The Guardian is reporting on the father of the Internet, Tim Berners-Lee, who believes technology firms need some form of regulation to attempt to prevent a “weaponised” web:
Berners-Lee, in an open letter to mark the 29th anniversary of his invention, said: “In recent years, we’ve seen conspiracy theories trend on social media platforms, fake Twitter and Facebook accounts stoke social tensions, external actors interfere in elections, and criminals steal troves of personal data.”
These problems have proliferated because of the concentration of power in the hands of a few platforms – including Facebook, Google, and Twitter – which “control which ideas and opinions are seen and shared”.
“What was once a rich selection of blogs and websites has been compressed under the powerful weight of a few dominant platforms,” said the 62-year-old British computer scientist.
These online gatekeepers can lock in their power by acquiring smaller rivals, buying up new innovations and hiring the industry’s top talent, making it harder for others to compete, he said.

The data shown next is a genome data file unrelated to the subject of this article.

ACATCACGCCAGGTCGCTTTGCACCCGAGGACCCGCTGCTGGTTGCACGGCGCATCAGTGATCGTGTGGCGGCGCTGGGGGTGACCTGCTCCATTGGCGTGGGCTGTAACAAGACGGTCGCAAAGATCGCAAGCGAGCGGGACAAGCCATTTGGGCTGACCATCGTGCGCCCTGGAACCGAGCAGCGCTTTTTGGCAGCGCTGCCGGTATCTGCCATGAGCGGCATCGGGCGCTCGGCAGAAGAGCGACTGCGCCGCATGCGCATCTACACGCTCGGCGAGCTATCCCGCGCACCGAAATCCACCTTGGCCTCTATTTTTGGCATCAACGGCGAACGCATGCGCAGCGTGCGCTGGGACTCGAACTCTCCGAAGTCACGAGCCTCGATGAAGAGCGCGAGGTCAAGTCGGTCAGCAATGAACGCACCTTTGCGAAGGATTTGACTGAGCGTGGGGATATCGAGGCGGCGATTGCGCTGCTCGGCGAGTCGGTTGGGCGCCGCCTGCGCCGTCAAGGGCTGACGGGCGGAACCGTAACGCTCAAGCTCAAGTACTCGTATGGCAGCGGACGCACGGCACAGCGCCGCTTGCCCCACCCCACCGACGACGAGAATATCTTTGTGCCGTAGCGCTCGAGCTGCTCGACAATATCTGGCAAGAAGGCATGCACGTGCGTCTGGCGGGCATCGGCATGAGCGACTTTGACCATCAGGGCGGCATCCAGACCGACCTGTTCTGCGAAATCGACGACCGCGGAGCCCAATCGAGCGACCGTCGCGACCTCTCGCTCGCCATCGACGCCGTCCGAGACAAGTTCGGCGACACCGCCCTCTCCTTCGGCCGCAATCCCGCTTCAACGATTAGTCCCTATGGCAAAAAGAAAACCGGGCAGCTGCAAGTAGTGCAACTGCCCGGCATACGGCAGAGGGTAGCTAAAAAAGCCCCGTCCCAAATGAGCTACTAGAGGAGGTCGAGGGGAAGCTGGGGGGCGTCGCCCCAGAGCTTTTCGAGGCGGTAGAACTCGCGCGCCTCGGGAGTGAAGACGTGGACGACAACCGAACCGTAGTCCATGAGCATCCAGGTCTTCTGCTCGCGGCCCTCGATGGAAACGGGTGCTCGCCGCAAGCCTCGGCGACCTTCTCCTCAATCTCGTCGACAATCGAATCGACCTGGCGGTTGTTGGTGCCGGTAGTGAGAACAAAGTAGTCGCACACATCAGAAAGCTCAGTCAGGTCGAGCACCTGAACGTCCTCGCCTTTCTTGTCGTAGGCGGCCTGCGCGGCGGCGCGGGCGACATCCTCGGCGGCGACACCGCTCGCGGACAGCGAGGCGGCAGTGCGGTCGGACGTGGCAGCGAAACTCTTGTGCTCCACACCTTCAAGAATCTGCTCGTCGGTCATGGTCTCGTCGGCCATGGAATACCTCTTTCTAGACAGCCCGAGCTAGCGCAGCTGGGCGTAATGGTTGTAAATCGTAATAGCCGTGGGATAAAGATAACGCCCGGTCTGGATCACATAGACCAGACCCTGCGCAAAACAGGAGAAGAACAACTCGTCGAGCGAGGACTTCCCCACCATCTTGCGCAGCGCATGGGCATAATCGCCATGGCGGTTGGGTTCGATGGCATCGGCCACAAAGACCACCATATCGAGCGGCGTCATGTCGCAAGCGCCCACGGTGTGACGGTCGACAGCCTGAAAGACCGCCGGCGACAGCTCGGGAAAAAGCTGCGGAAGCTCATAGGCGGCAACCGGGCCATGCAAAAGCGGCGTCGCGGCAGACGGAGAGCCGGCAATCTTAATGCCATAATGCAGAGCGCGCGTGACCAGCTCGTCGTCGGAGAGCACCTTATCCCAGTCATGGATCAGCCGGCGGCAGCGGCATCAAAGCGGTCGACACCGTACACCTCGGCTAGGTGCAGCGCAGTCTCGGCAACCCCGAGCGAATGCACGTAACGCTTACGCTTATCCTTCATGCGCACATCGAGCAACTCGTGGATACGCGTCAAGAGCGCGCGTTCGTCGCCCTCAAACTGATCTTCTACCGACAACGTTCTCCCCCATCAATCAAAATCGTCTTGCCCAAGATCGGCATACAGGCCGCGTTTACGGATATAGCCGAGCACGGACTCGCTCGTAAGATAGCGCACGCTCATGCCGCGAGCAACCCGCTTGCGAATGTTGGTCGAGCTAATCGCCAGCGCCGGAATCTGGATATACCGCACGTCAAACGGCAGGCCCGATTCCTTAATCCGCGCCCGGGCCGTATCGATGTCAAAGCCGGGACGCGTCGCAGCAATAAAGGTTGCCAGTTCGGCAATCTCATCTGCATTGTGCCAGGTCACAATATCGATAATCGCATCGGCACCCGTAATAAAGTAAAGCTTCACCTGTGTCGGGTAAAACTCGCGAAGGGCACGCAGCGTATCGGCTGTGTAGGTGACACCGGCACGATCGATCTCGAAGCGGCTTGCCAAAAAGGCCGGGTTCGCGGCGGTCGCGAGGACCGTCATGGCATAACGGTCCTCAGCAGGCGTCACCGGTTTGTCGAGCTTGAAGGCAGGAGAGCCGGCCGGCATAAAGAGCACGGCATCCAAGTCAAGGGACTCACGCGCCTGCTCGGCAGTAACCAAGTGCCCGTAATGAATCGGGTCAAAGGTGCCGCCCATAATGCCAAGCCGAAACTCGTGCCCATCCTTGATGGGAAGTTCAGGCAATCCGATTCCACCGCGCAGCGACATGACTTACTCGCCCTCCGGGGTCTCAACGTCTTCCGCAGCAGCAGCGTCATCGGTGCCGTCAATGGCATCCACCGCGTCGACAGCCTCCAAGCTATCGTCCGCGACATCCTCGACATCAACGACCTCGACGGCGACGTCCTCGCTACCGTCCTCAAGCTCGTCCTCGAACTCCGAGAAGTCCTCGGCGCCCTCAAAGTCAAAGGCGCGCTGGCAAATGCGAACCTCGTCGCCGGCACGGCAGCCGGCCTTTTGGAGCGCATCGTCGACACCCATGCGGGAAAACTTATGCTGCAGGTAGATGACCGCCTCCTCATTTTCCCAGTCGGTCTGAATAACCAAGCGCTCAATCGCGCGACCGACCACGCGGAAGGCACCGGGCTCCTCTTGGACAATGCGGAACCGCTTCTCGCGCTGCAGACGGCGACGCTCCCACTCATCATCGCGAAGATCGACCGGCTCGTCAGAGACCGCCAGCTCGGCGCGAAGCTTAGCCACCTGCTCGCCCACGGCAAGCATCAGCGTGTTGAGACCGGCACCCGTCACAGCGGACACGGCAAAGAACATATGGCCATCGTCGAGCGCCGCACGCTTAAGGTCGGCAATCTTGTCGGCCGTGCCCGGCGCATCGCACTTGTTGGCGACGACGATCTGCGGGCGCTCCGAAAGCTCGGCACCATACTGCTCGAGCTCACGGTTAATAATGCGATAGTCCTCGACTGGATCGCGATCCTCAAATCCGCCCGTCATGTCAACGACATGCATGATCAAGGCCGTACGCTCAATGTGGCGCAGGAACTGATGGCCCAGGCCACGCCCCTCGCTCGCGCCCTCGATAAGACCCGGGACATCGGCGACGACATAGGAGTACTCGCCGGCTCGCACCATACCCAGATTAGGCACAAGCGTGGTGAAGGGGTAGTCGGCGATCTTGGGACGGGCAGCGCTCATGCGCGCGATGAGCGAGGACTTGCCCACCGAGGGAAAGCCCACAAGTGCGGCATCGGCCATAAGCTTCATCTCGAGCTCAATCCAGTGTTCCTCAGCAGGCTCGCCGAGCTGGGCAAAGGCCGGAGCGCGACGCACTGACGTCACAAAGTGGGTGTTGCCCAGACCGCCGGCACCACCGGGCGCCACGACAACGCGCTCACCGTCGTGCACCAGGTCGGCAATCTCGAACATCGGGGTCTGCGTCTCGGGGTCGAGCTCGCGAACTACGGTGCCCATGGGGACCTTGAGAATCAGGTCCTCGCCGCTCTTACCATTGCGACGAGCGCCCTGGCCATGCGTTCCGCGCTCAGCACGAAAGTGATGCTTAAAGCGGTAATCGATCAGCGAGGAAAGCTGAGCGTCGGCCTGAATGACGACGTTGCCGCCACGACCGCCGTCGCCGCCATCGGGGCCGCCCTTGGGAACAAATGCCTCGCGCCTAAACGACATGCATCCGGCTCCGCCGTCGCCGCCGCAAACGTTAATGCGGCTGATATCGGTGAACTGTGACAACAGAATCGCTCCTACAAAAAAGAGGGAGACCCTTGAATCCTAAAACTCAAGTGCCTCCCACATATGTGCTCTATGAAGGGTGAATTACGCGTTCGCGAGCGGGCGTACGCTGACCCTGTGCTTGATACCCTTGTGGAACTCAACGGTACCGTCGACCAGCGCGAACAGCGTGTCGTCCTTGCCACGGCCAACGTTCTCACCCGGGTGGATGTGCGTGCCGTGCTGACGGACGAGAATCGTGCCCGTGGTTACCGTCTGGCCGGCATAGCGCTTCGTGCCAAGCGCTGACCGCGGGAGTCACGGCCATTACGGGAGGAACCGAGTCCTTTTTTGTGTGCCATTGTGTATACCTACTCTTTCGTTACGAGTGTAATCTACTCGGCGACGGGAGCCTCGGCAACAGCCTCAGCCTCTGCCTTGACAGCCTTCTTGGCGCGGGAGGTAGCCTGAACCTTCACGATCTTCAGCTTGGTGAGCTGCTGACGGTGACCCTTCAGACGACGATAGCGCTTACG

Google now accounts for about 87% of online searches worldwide. Facebook has more than 2.2 billion monthly active users – more than 20 times more than MySpace at its peak. Together, the two companies (including their subsidiaries Instagram and YouTube) slurp up more than 60% of digital advertising spend worldwide.
On the one hand, he is absolutely correct. There are too few gatekeepers, and this small concentration of power has allowed these companies to collect far too much data on internet users, and control the web’s capabilities.
But on the other hand, it is too late to stop it. Pandora’s proverbial box has been opened and there is no going back. What central global government is going to regulate the technology firms? Let’s suppose a scenario where the US opts for such legislation. Startups will simply avoid the US, and will go elsewhere, eschewing all the benefits the US has to offer, while not being burdened with the regulation
There is simply no way will all modern nations create laws to regulate technology firms. This is a tough problem to solve, and will require out-the-box thinking. Legal remedies rarely work in technology. This time is no different than the countless previous other attempts.